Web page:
The spinal cord or spinal marrow is a long, nearly cylindrical mass of nerve substance which extends from the head to the sacral region of the spine, and weighs about 10 ozs. It is contained in a canal formed by the successive vertebrae, which is wider than itself, so that there is no danger of any pressure being exerted upon it in the various movements the body is capable of performing. It has the same coverings as the brain, which are named dura mater, arachnoid, and pia mater. In front the cord enlarges both in breadth and thickness, and is continuous with the brain through the medulla oblongata. Behind it terminates near the anterior third of the sacral region. It does not preserve the same diameter from one end to the other, but presents two swellings, one extending from the fifth vertebra of the neck to the fourth vertebra of the back, and the other situated in the region of the loins. These enlargements of the nervous mass are rendered necessary in order to supply the great nerves distributed to the fore and hind limbs respectively. The spinal cord gives origin in the horse to forty-two or forty-three pairs of nerves, each of which arises by two roots, a superior and an inferior.

The Spinal Cord and the Nerves to which it gives rise.







Fig. 172. - The Spinal Cord and the Nerves to which it gives rise.

The position and arrangement of the successive pairs are shown in the accompanying diagram.

If the cord be divided transversely the appearance presented in fig. 173 will be seen.

The shaded area is named the gray substance, the light area the white substance, of the cord. The white substance is composed almost exclusively of nerve-fibres; the gray substance, whilst containing many fibres, presents also a large number of nerve-cells. The cord is seen to be divided into symmetrical lateral halves by two fissures, the superior fissure being narrow and deep, and the inferior wide and more shallow. The gray substance of the cord somewhat resembles the letter H, or a pair of inverted commas, placed back to back and united by a cross bar. The extremities of the comma - like bodies are named the cornu, and there are consequently an upper and a lower cornu on each side. The upper one is more pointed, and reaches nearer to the surface than the lower cornu. The isthmus or central portion, which joins the two lateral masses of gray substance, is perforated by a small hole, which represents the section of a tube, named the central canal, which runs the whole length of the cord. If the nerve roots be traced into the substance of the cord, it will be found that the fibres of which they are composed chiefly end in branches surrounding the nerve-cells of the sujjerior and inferior cornu of their own side, whilst some ascend towards the brain on that side, and others cross over to the opposite side. Each half of the white substance of the cord is obviously divided into three regions: 1, an upper, between the superior cornu and the superior median fissure; 2, a lateral, between the upper and lower cornu; and 3, a lower region, between the inferior cornu and the inferior median fissure.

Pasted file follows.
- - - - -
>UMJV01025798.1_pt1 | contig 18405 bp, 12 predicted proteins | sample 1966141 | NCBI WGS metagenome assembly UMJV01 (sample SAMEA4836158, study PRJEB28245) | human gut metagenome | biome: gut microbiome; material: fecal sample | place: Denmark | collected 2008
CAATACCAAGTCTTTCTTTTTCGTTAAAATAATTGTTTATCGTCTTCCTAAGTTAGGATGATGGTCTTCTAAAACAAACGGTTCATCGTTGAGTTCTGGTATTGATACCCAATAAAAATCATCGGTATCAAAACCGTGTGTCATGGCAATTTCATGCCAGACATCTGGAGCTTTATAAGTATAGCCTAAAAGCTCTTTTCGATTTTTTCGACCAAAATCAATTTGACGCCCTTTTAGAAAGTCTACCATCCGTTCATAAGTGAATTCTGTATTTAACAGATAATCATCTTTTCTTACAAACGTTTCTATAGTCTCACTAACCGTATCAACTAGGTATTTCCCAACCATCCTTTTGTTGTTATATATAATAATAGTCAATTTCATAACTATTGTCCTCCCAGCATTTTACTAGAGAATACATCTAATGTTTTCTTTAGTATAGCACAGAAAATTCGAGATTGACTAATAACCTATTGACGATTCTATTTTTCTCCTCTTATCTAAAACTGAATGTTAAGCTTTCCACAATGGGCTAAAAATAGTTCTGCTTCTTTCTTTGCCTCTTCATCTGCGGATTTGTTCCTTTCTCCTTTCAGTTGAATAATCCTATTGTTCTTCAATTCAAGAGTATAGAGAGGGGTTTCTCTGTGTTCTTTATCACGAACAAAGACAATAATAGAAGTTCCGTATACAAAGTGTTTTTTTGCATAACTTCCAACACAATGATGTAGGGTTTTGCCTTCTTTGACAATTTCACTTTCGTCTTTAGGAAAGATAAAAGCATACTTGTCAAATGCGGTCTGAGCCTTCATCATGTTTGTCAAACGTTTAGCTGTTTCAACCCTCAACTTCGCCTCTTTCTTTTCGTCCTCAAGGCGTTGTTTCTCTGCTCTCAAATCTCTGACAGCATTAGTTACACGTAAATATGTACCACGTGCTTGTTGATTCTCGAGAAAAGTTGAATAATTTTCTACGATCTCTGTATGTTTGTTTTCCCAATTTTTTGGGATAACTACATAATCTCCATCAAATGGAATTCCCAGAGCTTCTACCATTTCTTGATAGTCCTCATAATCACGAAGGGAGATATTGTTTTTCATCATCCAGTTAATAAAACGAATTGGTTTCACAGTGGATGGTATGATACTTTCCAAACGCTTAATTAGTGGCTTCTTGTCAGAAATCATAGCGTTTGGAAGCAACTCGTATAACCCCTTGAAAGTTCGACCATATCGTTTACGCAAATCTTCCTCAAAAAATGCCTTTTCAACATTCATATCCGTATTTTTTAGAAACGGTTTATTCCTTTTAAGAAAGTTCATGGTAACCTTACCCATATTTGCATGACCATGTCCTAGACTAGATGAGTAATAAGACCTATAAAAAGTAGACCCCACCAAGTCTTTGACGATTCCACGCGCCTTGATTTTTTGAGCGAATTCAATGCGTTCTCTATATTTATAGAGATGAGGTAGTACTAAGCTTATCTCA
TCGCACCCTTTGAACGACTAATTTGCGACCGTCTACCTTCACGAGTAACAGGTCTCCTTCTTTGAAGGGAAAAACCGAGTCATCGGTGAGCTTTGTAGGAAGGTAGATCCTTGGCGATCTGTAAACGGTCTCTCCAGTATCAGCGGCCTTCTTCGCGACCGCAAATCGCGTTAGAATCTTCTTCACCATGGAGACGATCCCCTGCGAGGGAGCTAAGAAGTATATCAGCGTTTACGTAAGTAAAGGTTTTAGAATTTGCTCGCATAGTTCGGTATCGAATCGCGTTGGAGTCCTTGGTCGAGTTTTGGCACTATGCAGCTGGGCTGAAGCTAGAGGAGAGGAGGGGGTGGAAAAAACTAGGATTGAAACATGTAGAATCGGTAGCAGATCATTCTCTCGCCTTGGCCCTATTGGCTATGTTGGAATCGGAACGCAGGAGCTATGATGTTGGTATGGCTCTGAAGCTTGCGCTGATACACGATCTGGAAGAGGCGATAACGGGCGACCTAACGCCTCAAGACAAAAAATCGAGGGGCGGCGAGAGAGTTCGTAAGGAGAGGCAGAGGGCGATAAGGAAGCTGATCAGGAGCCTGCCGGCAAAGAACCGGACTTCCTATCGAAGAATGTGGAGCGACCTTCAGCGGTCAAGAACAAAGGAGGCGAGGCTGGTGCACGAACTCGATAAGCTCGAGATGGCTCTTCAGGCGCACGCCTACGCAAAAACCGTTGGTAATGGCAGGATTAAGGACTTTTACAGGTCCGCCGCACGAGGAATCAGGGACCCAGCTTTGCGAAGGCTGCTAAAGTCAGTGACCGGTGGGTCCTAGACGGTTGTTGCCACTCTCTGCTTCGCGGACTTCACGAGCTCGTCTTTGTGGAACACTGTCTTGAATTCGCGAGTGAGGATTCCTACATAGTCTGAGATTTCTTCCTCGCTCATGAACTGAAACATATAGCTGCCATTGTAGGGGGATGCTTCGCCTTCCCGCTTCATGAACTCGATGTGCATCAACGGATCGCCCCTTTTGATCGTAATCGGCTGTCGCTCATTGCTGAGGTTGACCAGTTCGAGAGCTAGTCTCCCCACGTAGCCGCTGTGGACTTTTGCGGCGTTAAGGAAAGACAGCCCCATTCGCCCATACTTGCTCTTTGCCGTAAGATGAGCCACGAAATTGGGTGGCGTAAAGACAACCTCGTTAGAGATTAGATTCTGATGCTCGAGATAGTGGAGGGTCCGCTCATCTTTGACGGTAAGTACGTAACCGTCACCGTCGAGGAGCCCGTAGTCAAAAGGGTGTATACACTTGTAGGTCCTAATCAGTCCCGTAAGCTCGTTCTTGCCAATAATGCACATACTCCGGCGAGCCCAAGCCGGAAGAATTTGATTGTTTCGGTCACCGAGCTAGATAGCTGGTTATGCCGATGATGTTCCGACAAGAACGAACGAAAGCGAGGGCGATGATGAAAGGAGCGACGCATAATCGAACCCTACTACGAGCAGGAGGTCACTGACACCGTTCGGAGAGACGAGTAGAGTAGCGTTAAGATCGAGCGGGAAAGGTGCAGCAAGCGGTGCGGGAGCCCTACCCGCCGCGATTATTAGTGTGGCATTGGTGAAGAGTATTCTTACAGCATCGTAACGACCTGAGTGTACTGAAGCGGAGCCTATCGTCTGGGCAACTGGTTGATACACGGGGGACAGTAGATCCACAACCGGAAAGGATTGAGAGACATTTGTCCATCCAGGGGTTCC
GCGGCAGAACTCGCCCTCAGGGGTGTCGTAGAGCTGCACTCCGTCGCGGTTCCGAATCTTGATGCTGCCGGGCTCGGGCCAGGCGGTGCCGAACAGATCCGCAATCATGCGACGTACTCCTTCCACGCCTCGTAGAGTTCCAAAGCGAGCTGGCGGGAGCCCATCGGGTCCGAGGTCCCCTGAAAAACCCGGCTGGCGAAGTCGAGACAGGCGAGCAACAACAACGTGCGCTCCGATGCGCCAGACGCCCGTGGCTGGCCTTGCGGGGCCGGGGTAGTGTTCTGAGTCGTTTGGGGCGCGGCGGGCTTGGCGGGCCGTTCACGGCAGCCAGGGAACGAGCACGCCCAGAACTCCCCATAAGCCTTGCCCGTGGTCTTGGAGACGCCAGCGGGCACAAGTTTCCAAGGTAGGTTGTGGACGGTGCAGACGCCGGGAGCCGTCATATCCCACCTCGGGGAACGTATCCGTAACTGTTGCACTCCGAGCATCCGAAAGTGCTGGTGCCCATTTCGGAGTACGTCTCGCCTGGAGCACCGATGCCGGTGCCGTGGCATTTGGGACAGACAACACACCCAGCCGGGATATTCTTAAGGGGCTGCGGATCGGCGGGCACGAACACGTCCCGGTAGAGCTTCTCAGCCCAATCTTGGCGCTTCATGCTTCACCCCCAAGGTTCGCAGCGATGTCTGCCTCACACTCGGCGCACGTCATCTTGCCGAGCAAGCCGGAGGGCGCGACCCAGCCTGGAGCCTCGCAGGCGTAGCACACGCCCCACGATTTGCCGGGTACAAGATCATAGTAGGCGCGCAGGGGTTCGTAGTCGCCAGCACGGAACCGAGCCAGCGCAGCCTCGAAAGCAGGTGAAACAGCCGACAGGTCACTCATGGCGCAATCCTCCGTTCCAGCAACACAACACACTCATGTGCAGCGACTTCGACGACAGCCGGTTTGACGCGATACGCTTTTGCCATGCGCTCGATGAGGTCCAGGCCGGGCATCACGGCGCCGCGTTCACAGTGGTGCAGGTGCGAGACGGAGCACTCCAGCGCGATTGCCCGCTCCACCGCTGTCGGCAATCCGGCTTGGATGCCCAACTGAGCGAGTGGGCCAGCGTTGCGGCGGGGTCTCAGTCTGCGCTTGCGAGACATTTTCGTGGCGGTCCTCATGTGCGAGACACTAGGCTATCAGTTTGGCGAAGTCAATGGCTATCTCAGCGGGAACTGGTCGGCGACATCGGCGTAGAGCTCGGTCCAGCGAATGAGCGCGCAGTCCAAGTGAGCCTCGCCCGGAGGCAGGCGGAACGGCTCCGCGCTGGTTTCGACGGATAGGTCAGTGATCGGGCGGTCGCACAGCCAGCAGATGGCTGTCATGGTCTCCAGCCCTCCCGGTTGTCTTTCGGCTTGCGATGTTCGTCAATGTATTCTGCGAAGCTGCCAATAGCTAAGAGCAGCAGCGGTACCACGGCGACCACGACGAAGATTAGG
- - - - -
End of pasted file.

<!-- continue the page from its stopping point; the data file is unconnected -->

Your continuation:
Sections of Spinal Cord.

Fig. 173. - Sections of Spinal Cord.

1 Superior Root. 2Inferior Root. 3 Ganglion. 4 Superior Nerve. 5 Inferior Nerve. 6 Choroid Plexus. 7 Nerve Substance. 8, 10 Inferior Cornua. 9 Superior Cornu. 11 Central Canal. 12 Superior Longitudinal Fissure. 13 Inferior Longitudinal Fissure.

In some instances the fibres constituting these divisions conduct impressions forwards, in others backwards. Some are chiefly made up of sensory nerves, whilst others are essentially motor. Others again are mixed, and convey impulses both upwards to the medulla oblongata, cerebrum, and cerebellum, and downwards from these centres to the muscles.